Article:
I bake White bread,Whole Wheat,Rye Wheat,Potato Onion Rye and just about every other combination you can think of and all sourdough .I even put sourdough in blueberry coffee cake for the distinctive taste.
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  3. #13  
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    As the others have told you, a recipe which calls for yeast really means it. You can't make substitutions and expect to get a good result. What you got was probably a lot like Irish Soda Bread in terms of texture and density. That's fine if that's what you're aiming for. (I hate Irish soda bread).

    I got to missing our Paris breakfasts, so I now make brioche sometimes when the craving hits.
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  4. #14  
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    I used to make bread from sourdough starter until I started to feel like I couldn't go on vacation or leave the house for any extended period of time. I gave it up, but gave some of the starter to a neighbor, sort of like keeping the Olympic flame going.
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  5. #15  
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    Quote Originally Posted by linda22003 View Post
    As the others have told you, a recipe which calls for yeast really means it. You can't make substitutions and expect to get a good result. What you got was probably a lot like Irish Soda Bread in terms of texture and density. That's fine if that's what you're aiming for. (I hate Irish soda bread).
    I got to missing our Paris breakfasts, so I now make brioche sometimes when the craving hits.
    Our anniversary is coming up, and my wife loves fresh baked bread. You guys have given me a cool idea for a gift...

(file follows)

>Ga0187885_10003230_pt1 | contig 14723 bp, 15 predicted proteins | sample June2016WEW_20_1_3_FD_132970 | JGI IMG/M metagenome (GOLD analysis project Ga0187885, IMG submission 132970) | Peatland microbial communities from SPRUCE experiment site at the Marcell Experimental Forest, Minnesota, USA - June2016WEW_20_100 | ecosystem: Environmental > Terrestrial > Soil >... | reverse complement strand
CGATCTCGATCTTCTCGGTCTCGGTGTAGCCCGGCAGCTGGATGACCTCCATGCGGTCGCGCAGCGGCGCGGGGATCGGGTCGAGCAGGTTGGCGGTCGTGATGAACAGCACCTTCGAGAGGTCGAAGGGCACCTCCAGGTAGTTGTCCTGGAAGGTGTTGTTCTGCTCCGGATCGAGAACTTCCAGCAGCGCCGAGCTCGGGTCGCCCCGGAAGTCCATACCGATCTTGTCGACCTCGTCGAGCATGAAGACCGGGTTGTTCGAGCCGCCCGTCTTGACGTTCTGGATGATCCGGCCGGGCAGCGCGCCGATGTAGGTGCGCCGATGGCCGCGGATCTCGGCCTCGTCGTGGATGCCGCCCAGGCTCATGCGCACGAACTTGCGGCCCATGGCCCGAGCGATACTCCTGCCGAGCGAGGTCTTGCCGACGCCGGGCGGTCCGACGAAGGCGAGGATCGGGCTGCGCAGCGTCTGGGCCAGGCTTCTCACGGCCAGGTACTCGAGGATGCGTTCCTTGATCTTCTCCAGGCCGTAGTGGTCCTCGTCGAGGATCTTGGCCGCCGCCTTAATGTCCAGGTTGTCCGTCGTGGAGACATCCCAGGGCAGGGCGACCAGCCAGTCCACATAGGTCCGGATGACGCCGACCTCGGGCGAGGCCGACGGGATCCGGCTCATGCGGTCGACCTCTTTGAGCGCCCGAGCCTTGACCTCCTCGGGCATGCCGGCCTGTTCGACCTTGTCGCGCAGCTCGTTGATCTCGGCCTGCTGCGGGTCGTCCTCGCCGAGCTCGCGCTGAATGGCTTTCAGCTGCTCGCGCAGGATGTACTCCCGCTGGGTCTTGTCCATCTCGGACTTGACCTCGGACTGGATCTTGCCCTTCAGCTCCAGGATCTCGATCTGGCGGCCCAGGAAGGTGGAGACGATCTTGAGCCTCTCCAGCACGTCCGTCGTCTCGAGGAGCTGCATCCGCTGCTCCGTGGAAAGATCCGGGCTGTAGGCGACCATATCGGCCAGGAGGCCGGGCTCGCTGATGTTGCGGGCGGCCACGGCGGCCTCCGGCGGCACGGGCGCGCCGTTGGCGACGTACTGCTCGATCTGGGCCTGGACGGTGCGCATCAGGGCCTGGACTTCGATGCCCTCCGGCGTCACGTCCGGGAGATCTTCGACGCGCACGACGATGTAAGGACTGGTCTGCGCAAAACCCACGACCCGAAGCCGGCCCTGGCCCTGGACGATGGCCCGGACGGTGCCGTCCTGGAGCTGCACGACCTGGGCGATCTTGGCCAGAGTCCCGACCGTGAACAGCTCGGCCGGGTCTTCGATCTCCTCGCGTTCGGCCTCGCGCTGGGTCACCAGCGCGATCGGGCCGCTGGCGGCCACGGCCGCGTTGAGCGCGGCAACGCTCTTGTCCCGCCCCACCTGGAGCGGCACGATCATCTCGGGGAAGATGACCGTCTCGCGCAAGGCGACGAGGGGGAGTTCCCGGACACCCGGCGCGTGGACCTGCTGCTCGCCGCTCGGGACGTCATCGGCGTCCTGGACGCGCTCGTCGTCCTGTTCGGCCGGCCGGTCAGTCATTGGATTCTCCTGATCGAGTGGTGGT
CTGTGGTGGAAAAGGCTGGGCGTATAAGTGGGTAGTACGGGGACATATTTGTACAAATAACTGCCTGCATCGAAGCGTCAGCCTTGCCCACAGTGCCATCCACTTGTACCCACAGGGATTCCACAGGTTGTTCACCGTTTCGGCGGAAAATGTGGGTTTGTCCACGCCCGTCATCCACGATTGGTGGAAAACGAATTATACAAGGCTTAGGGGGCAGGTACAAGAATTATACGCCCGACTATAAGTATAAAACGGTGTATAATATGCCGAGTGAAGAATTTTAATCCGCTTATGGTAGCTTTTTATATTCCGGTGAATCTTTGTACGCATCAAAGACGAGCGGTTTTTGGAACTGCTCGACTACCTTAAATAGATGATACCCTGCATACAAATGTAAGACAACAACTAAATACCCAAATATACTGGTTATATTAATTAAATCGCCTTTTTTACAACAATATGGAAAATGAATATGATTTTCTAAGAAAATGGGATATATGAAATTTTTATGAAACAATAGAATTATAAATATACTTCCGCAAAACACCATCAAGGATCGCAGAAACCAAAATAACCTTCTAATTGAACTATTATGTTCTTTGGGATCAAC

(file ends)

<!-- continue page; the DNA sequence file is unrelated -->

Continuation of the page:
--Odysseus
    Sic Hacer Pace, Para Bellum.

    Before you can do things for people, you must be the kind of man who can get things done. But to get things done, you must love the doing, not the people!
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  6. #16  
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    Don't you DARE give her a breadmaker. Presents do not have cords.
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  7. #17  
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    Quote Originally Posted by linda22003 View Post
    Don't you DARE give her a breadmaker. Presents do not have cords.
    But wives do. If you take them too far from the kitchen, they stop working altogether.
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  8. #18  
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    Quote Originally Posted by biccat View Post
    But wives do. If you take them too far from the kitchen, they stop working altogether.
    Sadly, many wives work very well all day.... and then have to turn out a lovely veal piccata for dinner! That's what I'll be doing. :)

    I should have asked him what number anniversary it is.
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  9. #19  
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    Wanted to bring this thread back up to thank everyone for the recipes and suggestions. You were correct in that I needed to use the yeast, not baking soda. I've made four loaves since the original thread and have now pretty well mastered the amount of water, kneading, rising, etc. The last two have been very fluffy, with lots of black olives and just a hint of Italian cheeses. :D

    Good stuff, but takes a lot of work.
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  10. #20  
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    Most good stuff does, CW. :)